On February 20, the myFutureNC Commission announced a statewide attainment goal: by 2030, 2 million North Carolinians age 25-44 will hold a postsecondary degree or nondegree credential. This represents a 67% postsecondary attainment rate for this age group in 2030, a seventeen percentage point increase over the current attainment rate for this age group (50% in 2017).
This goal was set because recent trends in educational attainment are insufficient to meet projected demands for an educated workforce. Additionally, educational attainment is a key factor in social mobility and the capacity to earn a family-supporting wage. Across the state, there are large disparities in attainment by sex, by race/ethnicity, and by geography.
How do we move our state towards this new postsecondary attainment goal? Attainment measures the end outcome of a decades-long educational process. We can think of this process as a pipeline, and this pipeline has leaks.
In collaboration with the John M. Belk Endowment, last Thursday Carolina Demography released a report that maps North Carolina’s public postsecondary education pipeline and identifies our biggest opportunities for improvement. We focus on the public education pipeline—meaning outcomes from K-12 (NC Department of Public Instruction), NC Community Colleges, and the University of North Carolina system. These institutions serve the majority of our state’s students and were able to provide comprehensive data necessary to analyze student outcomes. (In future work, we hope to incorporate data on our state’s independent colleges and universities).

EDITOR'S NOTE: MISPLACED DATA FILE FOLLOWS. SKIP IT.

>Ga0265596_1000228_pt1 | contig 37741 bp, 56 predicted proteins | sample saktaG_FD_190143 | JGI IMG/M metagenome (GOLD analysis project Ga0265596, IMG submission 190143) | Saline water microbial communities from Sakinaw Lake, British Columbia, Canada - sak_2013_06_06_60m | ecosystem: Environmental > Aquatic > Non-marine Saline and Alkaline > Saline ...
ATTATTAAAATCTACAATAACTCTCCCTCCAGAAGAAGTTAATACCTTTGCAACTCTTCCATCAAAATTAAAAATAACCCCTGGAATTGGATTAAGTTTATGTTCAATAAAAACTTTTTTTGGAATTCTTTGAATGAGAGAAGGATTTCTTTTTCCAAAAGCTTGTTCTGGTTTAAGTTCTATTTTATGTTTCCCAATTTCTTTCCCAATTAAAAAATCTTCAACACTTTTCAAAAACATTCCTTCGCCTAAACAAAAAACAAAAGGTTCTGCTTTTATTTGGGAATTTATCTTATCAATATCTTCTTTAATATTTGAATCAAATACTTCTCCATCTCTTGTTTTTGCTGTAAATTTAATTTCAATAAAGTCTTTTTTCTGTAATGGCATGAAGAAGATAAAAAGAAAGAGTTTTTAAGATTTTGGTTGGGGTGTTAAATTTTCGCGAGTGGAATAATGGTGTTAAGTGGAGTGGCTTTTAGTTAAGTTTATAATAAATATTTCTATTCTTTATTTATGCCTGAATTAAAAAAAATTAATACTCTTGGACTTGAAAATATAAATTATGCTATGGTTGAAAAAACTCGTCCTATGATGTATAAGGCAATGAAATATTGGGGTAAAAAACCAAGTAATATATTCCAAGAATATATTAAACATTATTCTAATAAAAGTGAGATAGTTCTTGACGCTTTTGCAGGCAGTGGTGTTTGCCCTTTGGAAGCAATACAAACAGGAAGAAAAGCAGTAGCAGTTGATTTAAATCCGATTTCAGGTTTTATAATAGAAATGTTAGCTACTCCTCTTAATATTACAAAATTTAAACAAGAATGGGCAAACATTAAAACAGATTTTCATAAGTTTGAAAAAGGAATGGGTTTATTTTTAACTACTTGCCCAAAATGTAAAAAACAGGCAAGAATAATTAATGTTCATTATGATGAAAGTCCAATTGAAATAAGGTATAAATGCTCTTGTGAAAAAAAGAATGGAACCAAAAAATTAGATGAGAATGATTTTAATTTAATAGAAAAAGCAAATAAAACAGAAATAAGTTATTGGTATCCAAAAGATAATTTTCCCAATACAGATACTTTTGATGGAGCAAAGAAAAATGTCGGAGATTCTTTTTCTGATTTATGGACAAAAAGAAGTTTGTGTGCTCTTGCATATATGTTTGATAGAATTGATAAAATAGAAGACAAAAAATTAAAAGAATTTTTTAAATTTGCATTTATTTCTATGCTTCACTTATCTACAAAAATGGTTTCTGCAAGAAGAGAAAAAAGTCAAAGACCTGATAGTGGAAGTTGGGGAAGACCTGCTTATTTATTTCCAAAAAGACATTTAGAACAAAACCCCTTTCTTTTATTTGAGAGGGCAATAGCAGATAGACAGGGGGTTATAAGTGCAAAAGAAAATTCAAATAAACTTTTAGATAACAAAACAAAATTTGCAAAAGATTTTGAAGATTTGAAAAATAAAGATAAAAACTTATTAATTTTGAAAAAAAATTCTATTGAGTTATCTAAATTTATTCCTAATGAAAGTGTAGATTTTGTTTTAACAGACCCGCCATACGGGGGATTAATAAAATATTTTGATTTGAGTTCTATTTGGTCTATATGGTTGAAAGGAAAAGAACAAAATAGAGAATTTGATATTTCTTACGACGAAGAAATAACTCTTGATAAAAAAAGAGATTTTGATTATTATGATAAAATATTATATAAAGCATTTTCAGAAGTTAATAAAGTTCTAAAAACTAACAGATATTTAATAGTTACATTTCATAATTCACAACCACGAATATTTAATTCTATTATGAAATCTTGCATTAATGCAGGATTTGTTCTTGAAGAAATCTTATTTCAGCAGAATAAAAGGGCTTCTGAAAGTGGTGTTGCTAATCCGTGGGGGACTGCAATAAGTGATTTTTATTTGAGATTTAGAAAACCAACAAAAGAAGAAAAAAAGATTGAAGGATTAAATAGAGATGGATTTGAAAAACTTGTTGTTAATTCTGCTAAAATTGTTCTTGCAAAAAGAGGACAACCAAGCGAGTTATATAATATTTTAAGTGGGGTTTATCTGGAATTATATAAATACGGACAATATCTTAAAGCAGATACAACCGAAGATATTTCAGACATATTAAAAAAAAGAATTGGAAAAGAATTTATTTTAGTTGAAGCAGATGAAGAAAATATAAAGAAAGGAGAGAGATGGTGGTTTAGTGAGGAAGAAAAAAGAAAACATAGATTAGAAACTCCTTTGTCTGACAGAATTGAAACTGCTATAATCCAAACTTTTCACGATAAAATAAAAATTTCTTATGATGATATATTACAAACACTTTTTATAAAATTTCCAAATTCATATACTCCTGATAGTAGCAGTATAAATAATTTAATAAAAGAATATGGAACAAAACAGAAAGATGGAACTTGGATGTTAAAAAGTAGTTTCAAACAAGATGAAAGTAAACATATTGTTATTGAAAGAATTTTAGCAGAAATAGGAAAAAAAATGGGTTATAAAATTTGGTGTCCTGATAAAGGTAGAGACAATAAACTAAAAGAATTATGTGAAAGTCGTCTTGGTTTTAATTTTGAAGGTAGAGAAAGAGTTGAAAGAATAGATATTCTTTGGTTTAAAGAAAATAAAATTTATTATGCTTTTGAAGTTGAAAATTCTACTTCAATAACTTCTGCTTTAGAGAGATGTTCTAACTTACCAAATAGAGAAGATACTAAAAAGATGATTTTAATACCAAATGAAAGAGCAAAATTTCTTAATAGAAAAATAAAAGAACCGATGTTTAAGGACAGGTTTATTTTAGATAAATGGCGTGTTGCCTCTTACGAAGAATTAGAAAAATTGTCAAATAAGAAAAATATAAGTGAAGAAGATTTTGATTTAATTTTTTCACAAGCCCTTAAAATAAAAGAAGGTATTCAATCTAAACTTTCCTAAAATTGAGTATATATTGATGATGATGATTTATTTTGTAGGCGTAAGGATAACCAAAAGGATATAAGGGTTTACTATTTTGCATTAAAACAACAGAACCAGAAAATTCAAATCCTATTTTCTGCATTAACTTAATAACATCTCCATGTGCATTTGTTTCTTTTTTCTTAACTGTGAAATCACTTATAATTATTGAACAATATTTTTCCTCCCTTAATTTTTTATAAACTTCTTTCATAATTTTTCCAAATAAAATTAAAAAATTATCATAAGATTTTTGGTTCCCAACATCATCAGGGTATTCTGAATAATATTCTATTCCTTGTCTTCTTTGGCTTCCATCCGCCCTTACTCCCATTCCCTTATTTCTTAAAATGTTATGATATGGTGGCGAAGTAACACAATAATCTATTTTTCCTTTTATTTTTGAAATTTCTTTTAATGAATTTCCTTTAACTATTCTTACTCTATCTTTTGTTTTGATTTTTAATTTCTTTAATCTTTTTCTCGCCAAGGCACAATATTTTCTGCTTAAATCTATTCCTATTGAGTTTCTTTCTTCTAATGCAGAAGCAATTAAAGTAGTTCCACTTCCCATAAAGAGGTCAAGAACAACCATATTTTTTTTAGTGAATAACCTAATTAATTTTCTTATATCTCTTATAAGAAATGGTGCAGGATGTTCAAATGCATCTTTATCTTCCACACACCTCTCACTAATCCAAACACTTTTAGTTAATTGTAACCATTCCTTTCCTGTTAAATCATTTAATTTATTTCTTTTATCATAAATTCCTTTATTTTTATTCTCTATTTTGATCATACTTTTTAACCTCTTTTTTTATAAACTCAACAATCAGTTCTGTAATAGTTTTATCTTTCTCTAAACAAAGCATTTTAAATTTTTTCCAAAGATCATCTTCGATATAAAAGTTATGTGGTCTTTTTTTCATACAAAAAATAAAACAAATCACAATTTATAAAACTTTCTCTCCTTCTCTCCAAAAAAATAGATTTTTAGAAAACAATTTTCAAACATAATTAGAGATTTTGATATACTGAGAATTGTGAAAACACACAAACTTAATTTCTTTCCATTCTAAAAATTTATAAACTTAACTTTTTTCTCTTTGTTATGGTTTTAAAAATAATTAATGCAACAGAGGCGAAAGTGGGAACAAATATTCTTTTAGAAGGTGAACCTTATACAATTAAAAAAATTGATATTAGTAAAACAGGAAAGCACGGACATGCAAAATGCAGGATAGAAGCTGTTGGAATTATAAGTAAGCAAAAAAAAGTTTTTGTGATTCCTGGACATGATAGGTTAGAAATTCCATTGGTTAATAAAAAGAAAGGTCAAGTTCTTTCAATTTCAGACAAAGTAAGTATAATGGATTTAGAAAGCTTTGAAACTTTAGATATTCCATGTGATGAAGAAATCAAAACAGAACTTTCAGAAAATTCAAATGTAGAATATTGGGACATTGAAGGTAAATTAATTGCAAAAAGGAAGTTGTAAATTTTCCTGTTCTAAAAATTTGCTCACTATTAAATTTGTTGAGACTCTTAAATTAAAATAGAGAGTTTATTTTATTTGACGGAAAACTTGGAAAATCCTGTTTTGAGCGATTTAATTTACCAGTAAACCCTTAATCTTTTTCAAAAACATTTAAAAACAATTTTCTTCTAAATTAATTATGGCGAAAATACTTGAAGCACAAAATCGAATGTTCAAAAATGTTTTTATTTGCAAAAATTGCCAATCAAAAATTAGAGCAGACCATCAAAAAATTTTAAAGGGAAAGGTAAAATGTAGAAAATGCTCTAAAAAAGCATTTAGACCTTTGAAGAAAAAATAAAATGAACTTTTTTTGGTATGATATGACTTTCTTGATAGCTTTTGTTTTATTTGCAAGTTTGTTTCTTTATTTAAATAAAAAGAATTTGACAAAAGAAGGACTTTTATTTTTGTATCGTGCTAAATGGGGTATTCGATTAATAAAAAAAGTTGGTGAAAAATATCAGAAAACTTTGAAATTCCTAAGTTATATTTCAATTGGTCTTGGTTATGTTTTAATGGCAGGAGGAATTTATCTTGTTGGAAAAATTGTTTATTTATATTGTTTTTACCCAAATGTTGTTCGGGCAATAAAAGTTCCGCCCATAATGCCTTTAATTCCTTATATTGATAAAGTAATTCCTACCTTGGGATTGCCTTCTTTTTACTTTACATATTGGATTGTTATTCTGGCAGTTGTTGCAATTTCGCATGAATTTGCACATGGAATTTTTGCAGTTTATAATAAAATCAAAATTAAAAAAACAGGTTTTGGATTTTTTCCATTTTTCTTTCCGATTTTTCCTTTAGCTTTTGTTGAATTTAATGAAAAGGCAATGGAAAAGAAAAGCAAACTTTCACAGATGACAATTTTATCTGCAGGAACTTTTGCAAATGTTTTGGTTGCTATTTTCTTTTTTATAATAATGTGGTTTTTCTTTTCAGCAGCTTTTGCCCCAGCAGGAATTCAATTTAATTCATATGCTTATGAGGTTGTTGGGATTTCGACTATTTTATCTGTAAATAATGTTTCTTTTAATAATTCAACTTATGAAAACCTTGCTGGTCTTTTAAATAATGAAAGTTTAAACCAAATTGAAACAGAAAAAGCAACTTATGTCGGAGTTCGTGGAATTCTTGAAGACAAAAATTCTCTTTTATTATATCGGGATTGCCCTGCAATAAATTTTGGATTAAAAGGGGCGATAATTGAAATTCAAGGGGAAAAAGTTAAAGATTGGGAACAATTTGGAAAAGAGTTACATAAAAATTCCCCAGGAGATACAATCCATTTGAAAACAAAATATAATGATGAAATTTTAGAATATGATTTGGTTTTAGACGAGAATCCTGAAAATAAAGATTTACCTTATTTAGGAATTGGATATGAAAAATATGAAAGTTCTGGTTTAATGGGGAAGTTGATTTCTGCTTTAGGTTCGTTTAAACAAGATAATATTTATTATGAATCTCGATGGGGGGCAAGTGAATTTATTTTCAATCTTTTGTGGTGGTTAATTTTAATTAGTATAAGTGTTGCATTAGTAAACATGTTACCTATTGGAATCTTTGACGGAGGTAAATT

Our work identified four main “leaks”:
- on-time high school graduation
- immediate enrollment in a postsecondary institution
- retention, or staying enrolled in that postsecondary institution
- on-time graduation from postsecondary
For this study, we followed 9th graders in North Carolina through our state’s public education institutions for ten years. Just 16% of the most recent 9th grade cohort graduated from high school on-time and made an on-time transition to an NC community college or UNC system school and received a degree or credential from that institution. Over the next few weeks, we will explore some of the key findings of this report on the blog and highlight additional, related research.
Next up: What is “postsecondary attainment”?
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